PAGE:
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3 ways to fix mv cannot access permission denied in Linux

The error message “mv: cannot access ”: Permission denied” indicates that you are trying to move or rename a directory without the access permissions.

There are a few reasons why this error happens:

  • Insufficient permissions: The directory you are attempting to move or rename is owned by another user, and you do not have the access permissions to perform the operation.
  • File or directory is locked: The directory you are trying to manipulate is currently being used or locked by another process, which prevents you from performing the operation.


In this article, we will dive into this issue.

Add execute permissions to the directory

The purpose of file permissions in Linux is to control access to files and directories, ensuring data security and maintaining privacy. File permissions determine what actions can be performed on a file or directory by different users or groups of users.

In our case, that means the user doesn’t have access permissions to the directory. we need to add it to fix the error.

First, let’s check out what access permissions mean for a directory.

The “execute” permission allows users to access and traverse the contents of the directory. It grants the permission to enter the directory.

Accessing the directory: Without the execute permission on a directory, users won’t be able to access or enter it. They will receive a “permission denied” error when trying to navigate into the directory.

Let’s see how to check the permissions of the directory and how to modify them.

Identify the file or directory: Determine the path and name of the directory that you are trying to move or rename. For example, let’s say you want to move a directory called howtouselinux_dir.

Check the current permissions and owner: Use the ls -ld command to view the current permissions of the directory.

Execute the following command in the terminal:

ls -ld howtouselinux_dir

The output will display detailed information about the directory, including the permissions and owner.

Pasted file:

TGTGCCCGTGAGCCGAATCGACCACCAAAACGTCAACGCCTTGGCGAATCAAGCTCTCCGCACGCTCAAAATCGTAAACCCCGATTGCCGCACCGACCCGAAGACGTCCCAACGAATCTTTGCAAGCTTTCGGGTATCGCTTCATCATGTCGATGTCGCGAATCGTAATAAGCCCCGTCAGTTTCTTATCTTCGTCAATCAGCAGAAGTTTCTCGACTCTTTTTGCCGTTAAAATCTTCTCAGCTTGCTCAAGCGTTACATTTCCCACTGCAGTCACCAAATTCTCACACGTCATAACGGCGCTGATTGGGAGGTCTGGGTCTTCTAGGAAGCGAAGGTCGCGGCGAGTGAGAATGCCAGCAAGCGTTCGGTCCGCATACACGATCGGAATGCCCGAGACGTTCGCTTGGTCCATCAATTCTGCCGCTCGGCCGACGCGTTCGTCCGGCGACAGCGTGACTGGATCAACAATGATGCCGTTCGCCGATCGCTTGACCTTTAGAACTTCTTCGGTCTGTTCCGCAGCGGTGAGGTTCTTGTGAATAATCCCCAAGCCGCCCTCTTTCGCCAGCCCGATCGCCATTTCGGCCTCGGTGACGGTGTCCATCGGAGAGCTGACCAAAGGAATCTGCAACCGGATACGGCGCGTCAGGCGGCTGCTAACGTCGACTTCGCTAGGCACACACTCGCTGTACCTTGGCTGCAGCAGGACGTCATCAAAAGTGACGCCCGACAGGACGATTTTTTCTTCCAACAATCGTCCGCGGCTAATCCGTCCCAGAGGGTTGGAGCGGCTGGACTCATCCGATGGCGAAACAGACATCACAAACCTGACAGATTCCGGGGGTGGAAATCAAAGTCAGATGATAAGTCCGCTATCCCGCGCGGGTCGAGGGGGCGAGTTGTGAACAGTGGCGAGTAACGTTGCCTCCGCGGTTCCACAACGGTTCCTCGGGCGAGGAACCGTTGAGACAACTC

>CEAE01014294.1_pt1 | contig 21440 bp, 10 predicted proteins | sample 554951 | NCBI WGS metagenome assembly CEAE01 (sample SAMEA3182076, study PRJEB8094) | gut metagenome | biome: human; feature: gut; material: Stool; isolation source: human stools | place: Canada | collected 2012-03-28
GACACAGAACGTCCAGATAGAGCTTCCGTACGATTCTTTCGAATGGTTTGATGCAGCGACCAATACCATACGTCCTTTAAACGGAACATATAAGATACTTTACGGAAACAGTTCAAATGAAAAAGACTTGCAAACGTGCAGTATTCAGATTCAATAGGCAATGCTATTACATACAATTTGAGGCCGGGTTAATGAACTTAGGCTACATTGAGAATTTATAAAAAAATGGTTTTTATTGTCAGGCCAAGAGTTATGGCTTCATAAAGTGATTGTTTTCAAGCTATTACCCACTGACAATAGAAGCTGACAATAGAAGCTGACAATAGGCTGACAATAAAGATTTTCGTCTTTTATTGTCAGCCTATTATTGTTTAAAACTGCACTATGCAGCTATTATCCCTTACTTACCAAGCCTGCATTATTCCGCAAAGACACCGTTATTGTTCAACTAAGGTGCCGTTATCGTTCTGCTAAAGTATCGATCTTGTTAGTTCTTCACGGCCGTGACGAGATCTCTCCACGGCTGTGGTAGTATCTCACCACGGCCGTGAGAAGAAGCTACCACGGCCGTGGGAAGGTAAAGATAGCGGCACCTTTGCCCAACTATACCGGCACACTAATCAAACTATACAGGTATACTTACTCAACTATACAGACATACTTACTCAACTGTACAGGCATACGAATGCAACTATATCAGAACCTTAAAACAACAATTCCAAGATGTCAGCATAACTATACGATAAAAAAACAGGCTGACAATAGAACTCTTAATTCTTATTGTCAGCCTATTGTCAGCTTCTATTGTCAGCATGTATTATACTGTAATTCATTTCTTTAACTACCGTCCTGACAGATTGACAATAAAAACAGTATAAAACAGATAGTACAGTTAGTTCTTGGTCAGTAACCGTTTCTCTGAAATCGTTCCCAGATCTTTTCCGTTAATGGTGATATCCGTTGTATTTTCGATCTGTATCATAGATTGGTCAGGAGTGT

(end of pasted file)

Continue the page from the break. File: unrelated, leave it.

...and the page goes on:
drw--wx---. 1 howtouselinux howtouselinux 0 Jun 16 08:51 howtouselinux_dir

Change the directory permissions: If you are the owner of the directory, you can modify the permissions using the chmod command.

For example, we need to give execute permissions to the directory. Run the following command:

chmod u+x howtouselinux_dir

Replace howtouselinux_dir with the actual name of the directory you are working with.

Retry the move or rename operation: After modifying the permissions, try executing the move or rename operation using the mv command again:

mv howtouselinux_dir destination_directory

If you are not the owner of the directory, you can follow the steps below the change it.

Change the owner: Execute the chown command, providing the desired new owner and the file you want to change.

For example, to change the owner of the directory called howtouselinux_dir to a user named howtouselinux, use the following command:

sudo chown howtouselinux howtouselinux_dir

Note: You need to have sufficient permissions or use sudo to run the chown command.

Now you are the owner of the file and you can follow above steps to fix permission issue.

You can also use add access permission to all the users with the following command.

sudo chmod a+x howtouselinux_dir

use sudo to run mv command

The sudo command in Linux stands for “Superuser Do,” and it is used to execute commands with elevated privileges typically the root user. It allows authorized users to perform administrative tasks and actions that require higher permissions.